Gentamicin Nephrotoxicity in a Marine Fish
IAAAM 1994
S. Chamie; R. Reimschuessel, VMD, PhD
Aquatic Pathobiology Center, Department of Pathology, University of Maryland School of Medicine, Baltimore, MD


The aminoglycoside antibiotic gentamicin has been used to treat individual fish with gram negative bacterial infections. However, safe therapeutic doses have only been published for several species. During a recent investigation using the oyster toadfish (Opsanus tau) we have determined that even very low doses of gentamicin are extremely nephrotoxic. Because of the variability in fish kidney anatomy between different species, it is important to evaluate therapeutic agents in multiple species or families.


Aminoglycoside nephrotoxicity has been demonstrated in multiple mammalian species (1,2) and also in fish (3). Detailed pharmacokinetic information for the aminoglycoside gentamicin is generally unavailable for most fish species. The therapeutic dose for the channel catfish has been calculated to be 3.5 mg/kg given at 33 hour intervals (4). For the clinician faced with multiple species, it is tempting to utilize this dose for other species of fish. There are, however, significant risks for generalizing what was found in one species to other species. There many anatomic variations in different fish families that could impact the toxicity of different drugs. We report here the effect of different doses of gentamicin on the oyster toadfish kidney.


Oyster toadfish were collected locally and brought to the University of Maryland Aquatic Pathobiology Center. Fish were maintained in a closed-recirculating system at 15 ppt salinity. Fish were injected with 50, 15, 5 and 2.5 mg/kg gentamicin IP. Animals were sacrificed at various time intervals after the injection, 3 days, 1 week and 2 weeks. Kidneys were removed, preserved in 10% phosphate buffered formalin and routine H&E sections were examined by light microscopy.


The oyster toadfish kidney contains proximal tubules, collecting ducts and hematopoetic interstitial cells. There are no glomeruli and no distal tubules in this species. Extensive necrosis of the proximal tubules was found three days following injection at every dose of gentamicin. Over the next two weeks there was a loss of normal tubular architecture throughout the kidneys and a dilation of the collecting ducts. Little repair along the nephron was noted in the 50, 15 and 5 mg/kg doses. Some regeneration along the basement membrane was noted in the 2.5 mg/kg dose by 2 weeks. The fish appeared grossly normal throughout the experiment but the high dose fish (50,15) refused to eat.


These experiments show that the oyster toadfish kidney is quite sensitive to gentamicin induced nephrotoxicity. A single injection of 2.5 mg/kg induced extensive necrosis and tubule loss which continued for several weeks. The therapeutic dose for the channel catfish, found in many of the same waters, is 3.5 mg/kg repeated at 33 hour intervals. Since a single injection caused such extensive damage, repeated doses would only enhance the injury. The fish did not show any overt clinical signs of the toxicity. In a clinical setting, one would probably not be aware of the iatrogenic damage induced by the treatments. Any additional stressors on the fish, however, would probably cause the animal's condition to deteriorate. It is important, when dealing with multiple species, to obtain as much information about treatment regimes as possible. Unfortunately, clinicians are often faced with the necessity to treat animals with drugs for which no data is available. It is important then to obtain as much information as possible while using such drugs; observe the animals, record feeding and other behavior and if the animals die, conduct gross and histological examinations of the tissues.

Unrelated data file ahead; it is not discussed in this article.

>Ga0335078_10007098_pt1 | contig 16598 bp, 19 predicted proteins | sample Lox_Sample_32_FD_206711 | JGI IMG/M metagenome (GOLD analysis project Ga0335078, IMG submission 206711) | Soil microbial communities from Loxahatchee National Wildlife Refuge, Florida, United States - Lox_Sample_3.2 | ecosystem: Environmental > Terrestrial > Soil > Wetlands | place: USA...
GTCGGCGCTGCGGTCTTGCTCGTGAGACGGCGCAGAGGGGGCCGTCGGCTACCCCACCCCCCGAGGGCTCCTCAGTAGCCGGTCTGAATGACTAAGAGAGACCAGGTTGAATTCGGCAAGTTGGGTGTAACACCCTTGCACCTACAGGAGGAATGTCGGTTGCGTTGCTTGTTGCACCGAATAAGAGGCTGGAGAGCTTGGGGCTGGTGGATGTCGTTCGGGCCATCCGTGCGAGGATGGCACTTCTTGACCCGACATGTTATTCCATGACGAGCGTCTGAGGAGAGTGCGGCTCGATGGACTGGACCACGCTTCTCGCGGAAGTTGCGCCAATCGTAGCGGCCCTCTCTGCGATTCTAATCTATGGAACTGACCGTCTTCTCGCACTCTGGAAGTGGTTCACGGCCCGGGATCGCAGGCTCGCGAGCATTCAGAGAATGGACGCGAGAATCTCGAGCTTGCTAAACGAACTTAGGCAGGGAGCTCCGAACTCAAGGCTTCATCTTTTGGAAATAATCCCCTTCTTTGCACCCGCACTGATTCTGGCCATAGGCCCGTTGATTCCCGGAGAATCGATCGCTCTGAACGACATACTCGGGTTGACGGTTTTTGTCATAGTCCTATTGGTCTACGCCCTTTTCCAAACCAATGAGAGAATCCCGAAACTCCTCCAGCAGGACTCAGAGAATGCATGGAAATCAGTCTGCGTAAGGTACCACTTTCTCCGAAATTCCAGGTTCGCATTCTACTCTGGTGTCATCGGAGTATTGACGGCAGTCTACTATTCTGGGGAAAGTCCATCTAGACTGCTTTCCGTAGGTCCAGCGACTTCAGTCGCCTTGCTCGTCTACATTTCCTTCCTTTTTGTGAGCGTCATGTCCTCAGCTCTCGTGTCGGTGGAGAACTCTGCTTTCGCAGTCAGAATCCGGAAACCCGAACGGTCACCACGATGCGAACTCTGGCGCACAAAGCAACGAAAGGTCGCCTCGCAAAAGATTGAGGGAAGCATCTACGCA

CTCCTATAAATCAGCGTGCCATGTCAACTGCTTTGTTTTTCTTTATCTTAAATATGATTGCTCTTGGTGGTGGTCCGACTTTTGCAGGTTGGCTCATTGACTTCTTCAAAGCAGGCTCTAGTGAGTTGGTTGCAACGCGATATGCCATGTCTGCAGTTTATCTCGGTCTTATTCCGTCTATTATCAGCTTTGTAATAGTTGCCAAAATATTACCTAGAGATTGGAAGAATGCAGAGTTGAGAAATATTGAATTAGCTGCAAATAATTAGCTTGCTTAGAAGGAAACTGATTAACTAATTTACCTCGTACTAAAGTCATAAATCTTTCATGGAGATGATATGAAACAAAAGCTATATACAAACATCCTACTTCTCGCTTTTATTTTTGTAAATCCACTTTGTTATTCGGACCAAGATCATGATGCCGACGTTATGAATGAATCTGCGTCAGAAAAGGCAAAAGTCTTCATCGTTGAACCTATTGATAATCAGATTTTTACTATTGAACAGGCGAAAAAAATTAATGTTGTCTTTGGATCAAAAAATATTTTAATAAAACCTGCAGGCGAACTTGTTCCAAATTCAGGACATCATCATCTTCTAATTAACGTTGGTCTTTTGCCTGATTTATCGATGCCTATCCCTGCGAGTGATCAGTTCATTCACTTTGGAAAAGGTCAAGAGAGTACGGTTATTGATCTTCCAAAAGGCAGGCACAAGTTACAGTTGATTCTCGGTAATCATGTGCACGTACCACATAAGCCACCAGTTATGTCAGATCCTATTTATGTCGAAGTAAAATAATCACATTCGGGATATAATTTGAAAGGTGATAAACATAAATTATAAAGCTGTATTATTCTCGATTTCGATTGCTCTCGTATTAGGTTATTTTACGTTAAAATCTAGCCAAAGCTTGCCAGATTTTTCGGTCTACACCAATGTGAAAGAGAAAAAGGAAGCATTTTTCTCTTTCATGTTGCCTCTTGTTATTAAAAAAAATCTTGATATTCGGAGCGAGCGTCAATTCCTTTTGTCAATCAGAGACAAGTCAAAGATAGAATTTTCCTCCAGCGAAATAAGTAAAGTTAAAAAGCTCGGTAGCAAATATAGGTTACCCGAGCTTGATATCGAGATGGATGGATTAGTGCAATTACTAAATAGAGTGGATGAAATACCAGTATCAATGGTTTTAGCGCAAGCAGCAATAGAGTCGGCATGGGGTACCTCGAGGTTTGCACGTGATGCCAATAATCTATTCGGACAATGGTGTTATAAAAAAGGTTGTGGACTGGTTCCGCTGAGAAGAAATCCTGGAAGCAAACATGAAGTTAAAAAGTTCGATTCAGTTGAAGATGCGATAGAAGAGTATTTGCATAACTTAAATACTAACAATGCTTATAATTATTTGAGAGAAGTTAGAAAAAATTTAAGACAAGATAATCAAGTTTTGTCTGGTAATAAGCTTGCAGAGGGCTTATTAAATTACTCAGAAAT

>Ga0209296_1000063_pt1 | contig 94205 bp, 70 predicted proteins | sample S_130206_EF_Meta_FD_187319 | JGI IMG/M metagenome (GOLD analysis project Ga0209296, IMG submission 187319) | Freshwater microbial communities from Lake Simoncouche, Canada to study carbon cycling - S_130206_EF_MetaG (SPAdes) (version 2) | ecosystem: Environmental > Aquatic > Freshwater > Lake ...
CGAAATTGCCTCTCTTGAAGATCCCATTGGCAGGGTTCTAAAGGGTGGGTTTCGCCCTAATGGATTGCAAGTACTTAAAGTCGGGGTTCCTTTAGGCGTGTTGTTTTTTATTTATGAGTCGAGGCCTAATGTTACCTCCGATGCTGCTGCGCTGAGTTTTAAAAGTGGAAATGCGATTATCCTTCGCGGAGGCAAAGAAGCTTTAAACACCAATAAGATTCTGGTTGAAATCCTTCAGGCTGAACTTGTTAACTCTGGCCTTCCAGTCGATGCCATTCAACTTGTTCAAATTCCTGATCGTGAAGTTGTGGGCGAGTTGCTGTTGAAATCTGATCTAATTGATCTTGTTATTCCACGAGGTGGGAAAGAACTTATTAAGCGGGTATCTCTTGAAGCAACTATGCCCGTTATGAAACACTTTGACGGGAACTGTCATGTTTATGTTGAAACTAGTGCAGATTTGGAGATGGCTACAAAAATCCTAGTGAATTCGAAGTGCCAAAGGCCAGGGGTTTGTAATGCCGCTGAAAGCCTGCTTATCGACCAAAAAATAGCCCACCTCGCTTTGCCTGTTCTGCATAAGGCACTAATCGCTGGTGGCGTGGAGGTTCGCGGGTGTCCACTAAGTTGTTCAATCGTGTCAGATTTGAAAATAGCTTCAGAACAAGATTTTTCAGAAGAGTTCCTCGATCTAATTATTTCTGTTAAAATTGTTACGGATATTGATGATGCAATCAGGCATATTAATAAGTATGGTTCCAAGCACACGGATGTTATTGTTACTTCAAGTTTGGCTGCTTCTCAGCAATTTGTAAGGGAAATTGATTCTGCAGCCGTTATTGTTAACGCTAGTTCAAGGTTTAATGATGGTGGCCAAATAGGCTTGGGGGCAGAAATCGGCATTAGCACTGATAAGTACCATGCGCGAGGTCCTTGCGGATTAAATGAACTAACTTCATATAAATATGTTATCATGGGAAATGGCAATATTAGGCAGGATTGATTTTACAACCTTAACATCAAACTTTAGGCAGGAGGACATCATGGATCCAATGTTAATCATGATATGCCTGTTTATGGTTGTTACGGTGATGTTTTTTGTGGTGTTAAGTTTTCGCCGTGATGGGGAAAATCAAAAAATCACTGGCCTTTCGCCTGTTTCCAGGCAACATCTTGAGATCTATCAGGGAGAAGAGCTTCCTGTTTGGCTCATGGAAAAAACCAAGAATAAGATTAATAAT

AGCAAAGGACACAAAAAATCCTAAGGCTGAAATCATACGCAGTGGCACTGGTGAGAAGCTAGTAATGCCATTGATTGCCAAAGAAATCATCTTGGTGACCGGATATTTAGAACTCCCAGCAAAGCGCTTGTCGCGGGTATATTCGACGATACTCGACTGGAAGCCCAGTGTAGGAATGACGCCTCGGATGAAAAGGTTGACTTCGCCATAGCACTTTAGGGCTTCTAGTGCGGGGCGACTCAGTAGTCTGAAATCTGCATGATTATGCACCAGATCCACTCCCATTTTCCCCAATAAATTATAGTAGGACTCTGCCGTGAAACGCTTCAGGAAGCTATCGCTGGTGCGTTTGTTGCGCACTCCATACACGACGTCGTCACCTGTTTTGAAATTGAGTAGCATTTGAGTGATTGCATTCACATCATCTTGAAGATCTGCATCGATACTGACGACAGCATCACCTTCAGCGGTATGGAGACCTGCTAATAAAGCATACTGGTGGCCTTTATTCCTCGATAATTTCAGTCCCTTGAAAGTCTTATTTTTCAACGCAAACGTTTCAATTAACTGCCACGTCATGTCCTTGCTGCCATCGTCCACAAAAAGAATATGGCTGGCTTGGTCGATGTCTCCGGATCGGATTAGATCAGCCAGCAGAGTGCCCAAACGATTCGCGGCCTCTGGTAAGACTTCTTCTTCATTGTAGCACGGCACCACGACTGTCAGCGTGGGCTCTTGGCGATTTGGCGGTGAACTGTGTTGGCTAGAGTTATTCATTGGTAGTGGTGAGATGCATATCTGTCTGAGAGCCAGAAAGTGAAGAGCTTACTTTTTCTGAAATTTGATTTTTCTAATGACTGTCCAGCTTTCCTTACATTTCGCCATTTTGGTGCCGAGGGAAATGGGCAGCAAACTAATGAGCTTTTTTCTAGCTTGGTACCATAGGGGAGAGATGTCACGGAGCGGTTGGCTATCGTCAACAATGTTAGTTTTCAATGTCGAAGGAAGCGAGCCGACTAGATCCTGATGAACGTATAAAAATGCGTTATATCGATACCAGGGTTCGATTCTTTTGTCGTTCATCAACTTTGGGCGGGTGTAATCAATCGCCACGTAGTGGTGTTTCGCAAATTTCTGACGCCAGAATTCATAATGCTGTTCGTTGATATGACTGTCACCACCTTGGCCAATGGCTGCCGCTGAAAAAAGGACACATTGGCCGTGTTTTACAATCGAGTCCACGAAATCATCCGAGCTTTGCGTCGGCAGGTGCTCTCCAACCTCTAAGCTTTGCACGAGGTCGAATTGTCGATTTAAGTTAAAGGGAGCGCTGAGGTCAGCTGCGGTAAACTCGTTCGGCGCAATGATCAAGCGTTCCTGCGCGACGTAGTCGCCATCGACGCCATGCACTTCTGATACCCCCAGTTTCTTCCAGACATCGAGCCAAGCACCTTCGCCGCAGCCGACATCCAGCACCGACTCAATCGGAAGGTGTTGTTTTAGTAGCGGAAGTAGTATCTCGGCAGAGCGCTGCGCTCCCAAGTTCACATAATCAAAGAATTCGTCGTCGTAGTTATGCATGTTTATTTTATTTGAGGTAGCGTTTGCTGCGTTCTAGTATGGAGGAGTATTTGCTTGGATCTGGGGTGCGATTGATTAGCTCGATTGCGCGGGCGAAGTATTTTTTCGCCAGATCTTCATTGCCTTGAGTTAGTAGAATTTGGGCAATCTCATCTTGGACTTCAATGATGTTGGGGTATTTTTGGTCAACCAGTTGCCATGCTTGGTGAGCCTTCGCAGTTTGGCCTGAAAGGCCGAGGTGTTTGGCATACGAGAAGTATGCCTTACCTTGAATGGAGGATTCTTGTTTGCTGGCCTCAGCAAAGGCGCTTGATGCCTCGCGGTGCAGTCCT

The authors would like to acknowledge the kind help of Mr. R. Lukacovic and Dr. Eric May of the Md. Dept. of Natural Resources for obtaining the fish. This study was supported in part by NCRR, NIH Biomedical Research Support Program grant RR03061-11 l.


1.  Spangler WL, Adelman RD, Conzelman Jr. GM, Ishizaki G: Gentamicin nephrotoxicity in the Dog: Sequential light and electron microscopy. Vet Pathol 17:206­217, 1980.

2.  Houghton DC, Harnett M, Campbell-boswell M, Porter G, Bennet W: A light and electron microscopic analysis of gentamicin nephrotoxicity in rats. Am. J. Pathology 82:589-612, 197.

3.  Reimschuessel R, Williams D, Lipsky MM. Gentamicin toxicity induces development of new nephrons in goldfish. Presented at the 22nd annual International Assoc. for Aquatic Animal Medicine Conference, Orlando, Fl. May 1991.

4.  Setser, MD: Pharmacokinetics of gentamicin in channel catfish (Ictalurus punctatus). Am. J. Vet Res. 46: 2558-2561, 1985.

Speaker Information
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Renate Reimschuessel, VMD, PhD
Aquatic Pathobiology Center, University of Maryland
Baltimore, MD, USA
Center for Veterinary Medicine, Food and Drug Administration
Laurel, MD, USA

S. Chamie

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